I find reading Holmes, for me, a very atmospheric pursuit. The mood has to be right, my surroundings have to be comfortable and I have to at least imagine that it would be nice sitting near a fireplace reading. And since I am more of a wine drinker in the winter than summer, a nice glass of a dry red doesn't hurt either.
The Canon of Sherlock Holmes of course is not with out it's stories set in a sweltering heat wave that neither Holmes nor Watson seems to relish. Several stories suggest that it is uncomfortable in Baker St. in a London summer.
But for the most part I imagine Holmes and Watson walking about their business always wearing some sort of a jacket (which is not unusual in England at that time all year round) and often times with an outer coat over it. And of course, always a hat.
I want my stories to not only have a briskness in adventure but also in temperature.
I want Holmes and Watson using the fire place in 221b and I want a chill wind blowing across Dartmoor. And let's not forget "a lonely hansom splashes through the rain. . .". Who wants to imagine it being all hot and humid and rainy when the hansom comes along?
In a real quick survey (the chronology you chose to use my differ slightly) of the Canon I found 27 stories took place between June and Sept.
We could argue what months should be included as the warmer months, but even adding May we only come up with 3 more stories in the Canon that could be placed in, for arguments sake, summer.
So, using this as the bases for my discussion, over half of the Canon takes place in 'cooler' months.
And that's good enough for me.
How about you, when do you get more of less involved with the Canon of Sherlock Holmes?
For many a newer Sherlockian their reading trends could be spurred by the time of year new video media is released. Most TV shows come out in the fall or early winter. And most big movies come out around Thanksgiving and Christmas ( not including what are known as summer block-busters. Both RDJ films came out in winter, but Mr. Holmes did come out in July but to not as big a release and it's premier was in Feb. 2015 with the DVD release coming in Nov. 2015).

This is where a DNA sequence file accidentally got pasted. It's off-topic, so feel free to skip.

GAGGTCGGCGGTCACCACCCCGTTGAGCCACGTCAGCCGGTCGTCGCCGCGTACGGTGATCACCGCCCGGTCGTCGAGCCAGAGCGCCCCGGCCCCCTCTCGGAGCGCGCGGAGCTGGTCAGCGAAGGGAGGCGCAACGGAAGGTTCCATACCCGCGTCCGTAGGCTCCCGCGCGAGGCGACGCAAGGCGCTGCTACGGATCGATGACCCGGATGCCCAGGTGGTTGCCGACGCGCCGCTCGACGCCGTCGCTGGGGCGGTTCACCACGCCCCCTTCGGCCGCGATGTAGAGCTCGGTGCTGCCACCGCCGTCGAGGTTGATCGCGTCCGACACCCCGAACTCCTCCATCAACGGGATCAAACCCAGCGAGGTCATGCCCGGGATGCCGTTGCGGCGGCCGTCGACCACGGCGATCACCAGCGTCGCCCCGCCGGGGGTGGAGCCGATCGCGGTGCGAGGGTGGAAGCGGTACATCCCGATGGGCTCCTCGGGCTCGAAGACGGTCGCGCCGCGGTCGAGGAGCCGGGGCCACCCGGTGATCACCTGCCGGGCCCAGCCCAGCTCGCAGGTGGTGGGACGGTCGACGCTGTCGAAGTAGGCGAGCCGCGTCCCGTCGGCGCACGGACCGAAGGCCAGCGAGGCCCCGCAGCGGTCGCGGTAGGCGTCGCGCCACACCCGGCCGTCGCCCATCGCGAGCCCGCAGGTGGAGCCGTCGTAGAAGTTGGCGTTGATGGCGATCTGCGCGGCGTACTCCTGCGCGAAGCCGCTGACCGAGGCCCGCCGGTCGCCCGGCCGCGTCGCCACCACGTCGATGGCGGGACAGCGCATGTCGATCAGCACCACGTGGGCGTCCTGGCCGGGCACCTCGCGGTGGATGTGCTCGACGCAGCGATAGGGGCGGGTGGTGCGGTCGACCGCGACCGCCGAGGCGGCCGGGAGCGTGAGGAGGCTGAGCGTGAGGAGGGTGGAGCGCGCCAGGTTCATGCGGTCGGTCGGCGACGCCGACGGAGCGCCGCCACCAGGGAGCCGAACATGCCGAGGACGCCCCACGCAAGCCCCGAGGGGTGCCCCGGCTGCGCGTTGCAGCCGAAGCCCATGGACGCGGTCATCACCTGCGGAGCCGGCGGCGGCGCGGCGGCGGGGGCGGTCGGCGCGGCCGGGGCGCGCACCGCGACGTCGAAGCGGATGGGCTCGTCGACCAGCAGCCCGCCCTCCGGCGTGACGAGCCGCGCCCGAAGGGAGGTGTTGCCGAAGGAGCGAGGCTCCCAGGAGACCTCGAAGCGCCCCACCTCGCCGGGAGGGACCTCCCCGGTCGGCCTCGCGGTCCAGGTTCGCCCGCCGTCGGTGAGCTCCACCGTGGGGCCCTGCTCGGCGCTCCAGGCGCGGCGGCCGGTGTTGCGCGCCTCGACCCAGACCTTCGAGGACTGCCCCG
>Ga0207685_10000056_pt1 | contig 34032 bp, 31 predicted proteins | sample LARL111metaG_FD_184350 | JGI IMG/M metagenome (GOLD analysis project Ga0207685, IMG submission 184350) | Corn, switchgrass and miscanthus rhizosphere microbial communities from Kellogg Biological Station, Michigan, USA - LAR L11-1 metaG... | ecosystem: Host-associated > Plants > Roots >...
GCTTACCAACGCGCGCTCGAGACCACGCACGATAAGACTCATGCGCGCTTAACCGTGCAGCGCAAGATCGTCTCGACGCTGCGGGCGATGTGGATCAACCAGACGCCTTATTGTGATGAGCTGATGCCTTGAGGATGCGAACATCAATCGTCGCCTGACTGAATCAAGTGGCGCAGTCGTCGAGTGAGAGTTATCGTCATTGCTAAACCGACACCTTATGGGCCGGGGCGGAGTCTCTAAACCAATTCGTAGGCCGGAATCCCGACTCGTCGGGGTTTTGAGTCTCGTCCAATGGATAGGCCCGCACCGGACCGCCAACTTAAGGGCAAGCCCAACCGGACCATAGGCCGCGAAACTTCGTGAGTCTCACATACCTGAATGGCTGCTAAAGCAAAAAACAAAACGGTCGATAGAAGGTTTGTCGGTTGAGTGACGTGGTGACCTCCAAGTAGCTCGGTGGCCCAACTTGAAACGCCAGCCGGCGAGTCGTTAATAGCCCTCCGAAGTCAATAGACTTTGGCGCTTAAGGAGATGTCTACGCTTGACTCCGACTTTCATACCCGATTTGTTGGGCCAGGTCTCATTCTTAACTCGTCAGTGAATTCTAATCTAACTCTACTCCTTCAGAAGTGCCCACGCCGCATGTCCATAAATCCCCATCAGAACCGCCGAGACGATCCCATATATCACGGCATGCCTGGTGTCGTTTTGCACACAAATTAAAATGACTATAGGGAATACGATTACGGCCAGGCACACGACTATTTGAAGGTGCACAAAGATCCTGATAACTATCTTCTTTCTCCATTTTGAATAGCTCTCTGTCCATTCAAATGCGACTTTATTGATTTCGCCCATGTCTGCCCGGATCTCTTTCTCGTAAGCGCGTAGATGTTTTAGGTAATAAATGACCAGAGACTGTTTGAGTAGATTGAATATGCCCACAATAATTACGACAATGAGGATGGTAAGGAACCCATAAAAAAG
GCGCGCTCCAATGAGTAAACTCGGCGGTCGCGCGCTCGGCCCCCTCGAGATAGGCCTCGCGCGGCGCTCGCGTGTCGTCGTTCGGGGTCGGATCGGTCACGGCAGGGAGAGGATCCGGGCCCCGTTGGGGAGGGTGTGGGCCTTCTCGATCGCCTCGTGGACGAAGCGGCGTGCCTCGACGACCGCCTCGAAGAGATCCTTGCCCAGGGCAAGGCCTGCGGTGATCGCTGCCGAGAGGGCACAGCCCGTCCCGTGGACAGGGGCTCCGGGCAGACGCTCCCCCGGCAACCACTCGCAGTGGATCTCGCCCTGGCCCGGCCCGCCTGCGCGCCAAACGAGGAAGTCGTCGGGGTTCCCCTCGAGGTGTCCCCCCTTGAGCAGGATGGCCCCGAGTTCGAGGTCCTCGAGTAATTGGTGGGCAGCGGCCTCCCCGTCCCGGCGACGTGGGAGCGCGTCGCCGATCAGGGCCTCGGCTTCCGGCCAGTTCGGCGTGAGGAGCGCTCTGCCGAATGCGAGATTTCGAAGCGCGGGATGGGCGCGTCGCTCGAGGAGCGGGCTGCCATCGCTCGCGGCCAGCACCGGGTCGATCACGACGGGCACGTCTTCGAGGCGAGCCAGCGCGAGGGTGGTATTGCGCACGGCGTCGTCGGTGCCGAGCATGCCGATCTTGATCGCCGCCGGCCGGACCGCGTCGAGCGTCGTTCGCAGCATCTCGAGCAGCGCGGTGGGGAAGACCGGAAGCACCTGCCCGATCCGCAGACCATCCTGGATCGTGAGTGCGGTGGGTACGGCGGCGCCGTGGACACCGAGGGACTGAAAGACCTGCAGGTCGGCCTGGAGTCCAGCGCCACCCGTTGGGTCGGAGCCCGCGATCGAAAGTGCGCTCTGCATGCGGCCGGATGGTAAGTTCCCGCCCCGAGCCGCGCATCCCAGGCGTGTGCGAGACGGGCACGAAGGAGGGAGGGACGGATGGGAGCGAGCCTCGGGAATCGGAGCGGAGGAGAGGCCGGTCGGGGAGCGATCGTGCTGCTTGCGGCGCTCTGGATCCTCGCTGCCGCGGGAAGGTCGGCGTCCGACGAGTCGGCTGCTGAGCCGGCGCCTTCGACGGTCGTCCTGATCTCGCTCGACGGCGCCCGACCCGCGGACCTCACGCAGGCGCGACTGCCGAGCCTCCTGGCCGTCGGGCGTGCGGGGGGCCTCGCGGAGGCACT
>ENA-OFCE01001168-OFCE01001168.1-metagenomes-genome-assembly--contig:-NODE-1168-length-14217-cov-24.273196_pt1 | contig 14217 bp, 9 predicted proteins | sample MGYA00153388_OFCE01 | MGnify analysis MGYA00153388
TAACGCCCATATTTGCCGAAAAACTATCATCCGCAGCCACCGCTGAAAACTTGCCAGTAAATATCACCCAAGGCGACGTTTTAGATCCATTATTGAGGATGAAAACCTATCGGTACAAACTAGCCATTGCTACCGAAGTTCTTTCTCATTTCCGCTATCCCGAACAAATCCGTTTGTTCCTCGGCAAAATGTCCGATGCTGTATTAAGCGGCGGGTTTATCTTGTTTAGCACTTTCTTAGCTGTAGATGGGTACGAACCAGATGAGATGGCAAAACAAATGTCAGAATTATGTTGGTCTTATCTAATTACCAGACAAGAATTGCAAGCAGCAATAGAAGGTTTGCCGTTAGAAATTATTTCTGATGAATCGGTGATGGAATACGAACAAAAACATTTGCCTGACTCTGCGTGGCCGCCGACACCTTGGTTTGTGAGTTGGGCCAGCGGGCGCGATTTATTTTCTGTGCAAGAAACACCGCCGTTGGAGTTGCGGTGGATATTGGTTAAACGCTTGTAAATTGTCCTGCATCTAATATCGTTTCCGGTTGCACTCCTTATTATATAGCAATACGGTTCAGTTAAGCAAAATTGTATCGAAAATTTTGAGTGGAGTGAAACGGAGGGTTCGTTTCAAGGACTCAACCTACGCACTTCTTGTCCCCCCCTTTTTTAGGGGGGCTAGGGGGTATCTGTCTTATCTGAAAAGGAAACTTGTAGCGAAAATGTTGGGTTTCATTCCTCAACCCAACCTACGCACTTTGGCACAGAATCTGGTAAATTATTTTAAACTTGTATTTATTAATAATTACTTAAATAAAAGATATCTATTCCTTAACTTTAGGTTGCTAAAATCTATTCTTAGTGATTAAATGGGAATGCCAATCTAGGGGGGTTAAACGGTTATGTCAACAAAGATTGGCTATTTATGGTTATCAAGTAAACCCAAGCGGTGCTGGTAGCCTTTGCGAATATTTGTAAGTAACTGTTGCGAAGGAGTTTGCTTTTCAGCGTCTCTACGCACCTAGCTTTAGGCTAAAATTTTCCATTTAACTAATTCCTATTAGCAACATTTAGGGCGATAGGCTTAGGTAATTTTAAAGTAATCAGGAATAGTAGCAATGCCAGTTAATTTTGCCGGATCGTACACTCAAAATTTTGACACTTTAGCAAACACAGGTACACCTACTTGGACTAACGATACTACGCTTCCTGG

But having been a Sherlockian for a very long time I have found these releases have not effected my reading habits.
So, this evening I am going to go home and dust the pollen of my bookshelf, pick up a couple of bottles of a dry red and move my reading chair closer to the fire.
In 1922, Conan Doyle showed O'Brien's test reel to a meeting of the Society of American Magicians, which included Harry Houdini. The astounded audience watched footage of a Triceratops family, an attack by an Allosaurusand some Stegosaurus footage. Doyle refused to discuss the film's origins. On the next day, the New York Times ran a front page article about it, saying "(Conan Doyle's) monsters of the ancient world, or of the new world which he has discovered in the ether, were extraordinarily lifelike. If fakes, they were masterpieces".
In April 1925, on a London-Paris flight by Imperial Airways, The Lost World became the first film to be shown to airline passengers. As film stock of the era was nitrate and highly flammable, this was a risky undertaking on a wood and fabric-hulled plane, a converted WW1 bomber, the Handley-Page O 400.
This is the first dinosaur-oriented film hit, and it led to other dinosaur films, from King Kong to the Jurassic Park trilogy. Writer Doyle, also the creator of Sherlock Holmes, appears in a frontispiece to the film, absent from some extant prints. In 1998, the film was deemed "culturally, historically or aesthetically significant" by the Library of Congress and selected for preservation in the United States National Film Registry.